Worm-cast

Definitions

  • Chambers's Twentieth Century Dictionary
    • n Worm-cast the earth voided by the earthworm
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Etymology

Chambers's Twentieth Century Dictionary
A.S. wyrm, dragon, snake, creeping animal; cog. with Goth. waurms, a serpent, Ice. ormr, Ger. wurm; also with L. vermis.

Usage

In literature:

Then one long gloating look he cast upon his victim, and turning, wormed his way with difficulty up the tree.
"Peter Pan" by James M. Barrie
Jacquet in that office was like a glow-worm, casting his light upon those secret correspondences, deciphering and classifying despatches.
"Ferragus" by Honore de Balzac
Jacquet in that office was like a glow-worm, casting his light upon those secret correspondences, deciphering and classifying despatches.
"The Thirteen" by Honore de Balzac
A lingering and grovelling baseness in the average heart delights in this sort of cast-off clothes of fellow-worms.
"Bits About Home Matters" by Helen Hunt Jackson
Unfortunately the ball lay thirty feet away, and the path to the hole was bumpy and riddled with worm-casts.
"Murder in Any Degree" by Owen Johnson
Here the ground was thickly strewed with large, naked stones, and worm-castings were almost wholly absent.
"A Book of Natural History" by Various
I had rather see a worm cast its skin than see a king crowned.
"The Last Harvest" by John Burroughs
The whole of his little soul was centred on the oily pool into which he had just cast the bunch of worms.
"The Crew of the Water Wagtail" by R.M. Ballantyne
Lie there, more like a worm than man; she cast it Upon his head.
"The Works of Lord Byron" by Lord Byron
It was a worm-cast, sir, a cast of a worm, and you had no right to remove it.
"Miss Mapp" by Edward Frederic Benson
Then one long gloating look he cast upon his victim, and turning, wormed his way with difficulty up the tree.
"Peter and Wendy" by James Matthew Barrie
Dung, worm-casts, or mole-hills may be removed (but not pressed down) without penalty.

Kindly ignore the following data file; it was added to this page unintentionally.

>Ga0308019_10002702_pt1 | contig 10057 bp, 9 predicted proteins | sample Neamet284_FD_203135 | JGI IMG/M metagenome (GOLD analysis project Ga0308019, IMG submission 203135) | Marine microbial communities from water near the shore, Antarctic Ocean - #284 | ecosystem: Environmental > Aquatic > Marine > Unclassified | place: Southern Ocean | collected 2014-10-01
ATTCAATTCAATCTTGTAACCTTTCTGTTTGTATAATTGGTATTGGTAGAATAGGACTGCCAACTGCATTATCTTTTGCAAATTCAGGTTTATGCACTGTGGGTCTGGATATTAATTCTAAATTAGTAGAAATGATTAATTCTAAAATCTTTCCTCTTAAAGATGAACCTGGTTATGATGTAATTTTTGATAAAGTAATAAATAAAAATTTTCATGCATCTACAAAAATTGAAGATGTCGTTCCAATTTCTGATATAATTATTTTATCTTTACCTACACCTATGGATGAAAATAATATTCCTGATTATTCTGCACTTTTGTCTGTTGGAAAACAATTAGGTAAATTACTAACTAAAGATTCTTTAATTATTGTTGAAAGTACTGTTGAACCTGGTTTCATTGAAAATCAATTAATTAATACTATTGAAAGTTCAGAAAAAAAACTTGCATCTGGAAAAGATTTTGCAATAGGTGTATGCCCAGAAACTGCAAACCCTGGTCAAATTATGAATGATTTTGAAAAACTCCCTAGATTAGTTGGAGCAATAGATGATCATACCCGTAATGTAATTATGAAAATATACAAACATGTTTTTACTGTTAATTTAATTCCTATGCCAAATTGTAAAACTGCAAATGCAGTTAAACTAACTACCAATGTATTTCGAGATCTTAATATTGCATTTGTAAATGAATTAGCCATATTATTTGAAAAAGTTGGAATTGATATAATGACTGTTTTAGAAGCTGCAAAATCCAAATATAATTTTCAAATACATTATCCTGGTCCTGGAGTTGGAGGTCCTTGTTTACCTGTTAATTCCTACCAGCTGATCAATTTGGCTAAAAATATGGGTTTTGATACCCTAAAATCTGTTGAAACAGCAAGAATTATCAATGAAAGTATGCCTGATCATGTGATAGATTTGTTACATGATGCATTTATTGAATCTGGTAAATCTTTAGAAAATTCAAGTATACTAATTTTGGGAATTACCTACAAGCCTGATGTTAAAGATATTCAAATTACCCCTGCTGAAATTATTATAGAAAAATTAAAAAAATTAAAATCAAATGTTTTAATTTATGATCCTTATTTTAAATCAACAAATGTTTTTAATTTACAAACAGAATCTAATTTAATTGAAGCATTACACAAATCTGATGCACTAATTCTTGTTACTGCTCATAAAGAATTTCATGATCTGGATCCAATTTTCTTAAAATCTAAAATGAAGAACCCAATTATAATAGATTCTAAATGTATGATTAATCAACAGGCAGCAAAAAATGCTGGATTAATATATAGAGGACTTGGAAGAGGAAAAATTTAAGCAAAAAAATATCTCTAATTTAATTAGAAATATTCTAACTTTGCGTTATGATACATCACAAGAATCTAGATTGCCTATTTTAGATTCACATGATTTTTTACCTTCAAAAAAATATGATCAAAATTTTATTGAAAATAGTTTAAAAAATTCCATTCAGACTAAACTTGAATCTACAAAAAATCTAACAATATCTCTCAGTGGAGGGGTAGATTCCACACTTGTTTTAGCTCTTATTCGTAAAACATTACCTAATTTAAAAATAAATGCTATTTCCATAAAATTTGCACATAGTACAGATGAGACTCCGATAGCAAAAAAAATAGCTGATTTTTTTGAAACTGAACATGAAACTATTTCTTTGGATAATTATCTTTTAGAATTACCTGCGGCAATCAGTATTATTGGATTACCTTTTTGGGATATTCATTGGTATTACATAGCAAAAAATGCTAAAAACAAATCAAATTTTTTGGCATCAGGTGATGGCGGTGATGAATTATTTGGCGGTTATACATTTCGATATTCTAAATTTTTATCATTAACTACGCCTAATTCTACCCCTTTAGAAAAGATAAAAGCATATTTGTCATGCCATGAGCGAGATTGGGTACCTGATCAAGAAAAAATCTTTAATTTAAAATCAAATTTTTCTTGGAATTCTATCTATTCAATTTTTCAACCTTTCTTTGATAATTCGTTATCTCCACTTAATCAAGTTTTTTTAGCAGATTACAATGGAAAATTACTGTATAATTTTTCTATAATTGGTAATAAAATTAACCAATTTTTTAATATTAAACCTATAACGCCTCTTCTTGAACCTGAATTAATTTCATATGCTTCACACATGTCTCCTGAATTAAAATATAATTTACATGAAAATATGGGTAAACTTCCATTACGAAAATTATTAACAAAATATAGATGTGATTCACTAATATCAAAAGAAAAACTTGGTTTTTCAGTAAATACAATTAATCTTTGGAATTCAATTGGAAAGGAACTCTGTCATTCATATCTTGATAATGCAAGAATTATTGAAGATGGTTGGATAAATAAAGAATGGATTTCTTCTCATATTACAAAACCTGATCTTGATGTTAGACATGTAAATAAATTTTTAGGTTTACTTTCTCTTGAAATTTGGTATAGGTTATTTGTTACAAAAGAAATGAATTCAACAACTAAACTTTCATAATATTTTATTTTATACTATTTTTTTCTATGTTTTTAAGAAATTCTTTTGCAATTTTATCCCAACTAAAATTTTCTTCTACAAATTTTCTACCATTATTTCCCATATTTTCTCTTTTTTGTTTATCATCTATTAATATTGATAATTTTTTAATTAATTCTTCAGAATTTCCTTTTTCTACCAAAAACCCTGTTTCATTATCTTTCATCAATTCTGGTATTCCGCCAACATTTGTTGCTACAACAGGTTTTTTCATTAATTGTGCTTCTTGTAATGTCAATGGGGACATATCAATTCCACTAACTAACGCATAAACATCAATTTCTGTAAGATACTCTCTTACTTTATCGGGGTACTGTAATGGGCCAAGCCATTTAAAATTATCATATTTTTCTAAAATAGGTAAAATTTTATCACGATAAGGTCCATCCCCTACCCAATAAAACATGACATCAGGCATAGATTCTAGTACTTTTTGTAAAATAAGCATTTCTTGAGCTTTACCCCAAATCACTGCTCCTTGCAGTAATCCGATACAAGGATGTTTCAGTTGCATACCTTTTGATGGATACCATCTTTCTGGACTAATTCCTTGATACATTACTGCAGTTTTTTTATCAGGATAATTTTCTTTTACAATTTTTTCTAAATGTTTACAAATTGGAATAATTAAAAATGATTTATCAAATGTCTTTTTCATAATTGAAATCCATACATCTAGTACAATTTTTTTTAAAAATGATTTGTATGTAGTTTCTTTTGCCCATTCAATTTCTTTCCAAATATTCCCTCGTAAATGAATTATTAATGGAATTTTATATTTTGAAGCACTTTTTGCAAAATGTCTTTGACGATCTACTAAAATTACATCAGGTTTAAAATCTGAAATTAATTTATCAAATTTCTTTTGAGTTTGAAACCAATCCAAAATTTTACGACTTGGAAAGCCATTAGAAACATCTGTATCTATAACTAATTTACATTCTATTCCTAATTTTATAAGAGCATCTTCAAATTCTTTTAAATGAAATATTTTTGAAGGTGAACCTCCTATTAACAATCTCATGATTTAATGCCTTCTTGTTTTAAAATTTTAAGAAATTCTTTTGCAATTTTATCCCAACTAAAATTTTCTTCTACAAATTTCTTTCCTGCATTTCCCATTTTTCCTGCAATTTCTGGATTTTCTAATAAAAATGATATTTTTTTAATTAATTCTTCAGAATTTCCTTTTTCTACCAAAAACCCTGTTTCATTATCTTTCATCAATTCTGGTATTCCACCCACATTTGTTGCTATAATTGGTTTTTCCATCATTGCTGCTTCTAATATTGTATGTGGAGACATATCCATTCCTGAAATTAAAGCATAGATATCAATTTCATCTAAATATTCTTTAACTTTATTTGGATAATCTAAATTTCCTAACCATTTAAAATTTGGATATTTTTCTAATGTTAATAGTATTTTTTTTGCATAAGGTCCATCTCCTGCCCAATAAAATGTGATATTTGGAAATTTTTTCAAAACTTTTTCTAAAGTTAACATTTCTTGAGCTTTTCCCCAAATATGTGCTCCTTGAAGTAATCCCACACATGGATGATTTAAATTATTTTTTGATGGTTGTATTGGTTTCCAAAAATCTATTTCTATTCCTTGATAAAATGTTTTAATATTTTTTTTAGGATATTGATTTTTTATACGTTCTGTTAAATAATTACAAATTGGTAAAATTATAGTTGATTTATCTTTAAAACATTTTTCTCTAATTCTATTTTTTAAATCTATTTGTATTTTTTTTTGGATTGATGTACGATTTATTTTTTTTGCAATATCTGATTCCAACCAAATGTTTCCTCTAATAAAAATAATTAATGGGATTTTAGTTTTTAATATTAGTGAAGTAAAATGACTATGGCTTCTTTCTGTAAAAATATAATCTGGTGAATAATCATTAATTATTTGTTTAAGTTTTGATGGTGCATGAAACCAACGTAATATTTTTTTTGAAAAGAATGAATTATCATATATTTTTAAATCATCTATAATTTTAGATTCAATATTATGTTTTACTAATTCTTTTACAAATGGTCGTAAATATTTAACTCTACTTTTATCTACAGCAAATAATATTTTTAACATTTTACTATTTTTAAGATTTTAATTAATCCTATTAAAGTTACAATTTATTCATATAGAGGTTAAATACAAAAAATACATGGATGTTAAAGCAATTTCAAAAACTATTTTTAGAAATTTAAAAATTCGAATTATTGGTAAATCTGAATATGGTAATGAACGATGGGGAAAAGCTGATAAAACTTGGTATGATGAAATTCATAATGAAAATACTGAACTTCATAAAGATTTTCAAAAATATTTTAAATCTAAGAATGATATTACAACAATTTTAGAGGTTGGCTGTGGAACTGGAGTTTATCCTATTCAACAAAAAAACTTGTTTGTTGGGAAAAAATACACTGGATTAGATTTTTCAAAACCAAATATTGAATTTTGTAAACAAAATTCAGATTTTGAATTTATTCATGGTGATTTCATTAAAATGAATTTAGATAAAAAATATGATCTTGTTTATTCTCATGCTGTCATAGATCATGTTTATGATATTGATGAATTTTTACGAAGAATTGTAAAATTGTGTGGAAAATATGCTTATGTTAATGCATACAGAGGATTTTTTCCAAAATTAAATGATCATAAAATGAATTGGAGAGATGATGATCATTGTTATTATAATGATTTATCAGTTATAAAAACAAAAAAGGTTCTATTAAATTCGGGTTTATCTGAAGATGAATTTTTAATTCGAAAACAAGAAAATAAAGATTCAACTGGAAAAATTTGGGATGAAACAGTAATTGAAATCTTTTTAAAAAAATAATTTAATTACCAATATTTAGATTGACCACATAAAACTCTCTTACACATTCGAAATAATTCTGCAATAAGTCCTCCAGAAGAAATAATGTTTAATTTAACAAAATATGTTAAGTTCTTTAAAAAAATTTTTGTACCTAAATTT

"The Complete Golfer [1905]" by Harry Vardon
A strong decoction of walnut tree leaves thrown upon the ground where there are worm casts, will cause them to rise up.
"The Cook and Housekeeper's Complete and Universal Dictionary; Including a System of Modern Cookery, in all Its Various Branches," by Mary Eaton
At night the worm comes to the surface, and casts out the pellets of earth swallowed.
"Earth and Sky Every Child Should Know" by Julia Ellen Rogers
The candle-worms cast a gentle sheen on the golden sanded walls.
"The Three Mulla-mulgars" by Walter De La Mare
So he set himself to work, with characteristic contempt of time, to weigh and measure worms and worm-castings.
"Charles Darwin" by Grant Allen
Down in the compound glow-worms showed, looking like a lot of smouldering cigarette ends cast carelessly aside.
"A Son of the Sahara" by Louise Gerard
My own line I baited with angle-worm, and together we cast out into the slow, deep current.
"Cardigan" by Robert W. Chambers
More obvious are the worm-casts in sand left by the sand-dwelling marine annelids.
"Stories of the Universe: Animal Life" by B. Lindsay
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In poetry:

Learn of the adder, though a worm, to cast
Each pois'nous passion from thy breast in haste,
Ere to approach God's altar thou dost dare;
Lest those fierce passions shou'd destroy thee, there:
"A Preparation For The Holy Communion" by Rees Prichard

In news:

It sounds a bit like Halloween magic: making tea from worm castings, decontaminating water with electricity, converting animal waste into "black gold," and a gadget that turns anything drinkable into soda pop.
But as members of the C-level cast run from supernatural sand worms, there's only so far it can go, and that means downshifting into a redneck "Tremors" rip-off for its final third.
It's not the yummiest topic, but let's talk about worm castings.
In response to an article in Wednesday's paper about the popularity of vegetable gardening, I received a question about worm castings, also known as vermicast.
Worms eat kitchen scraps and create worm castings, which are a valuable soil amendment and plant tonic.
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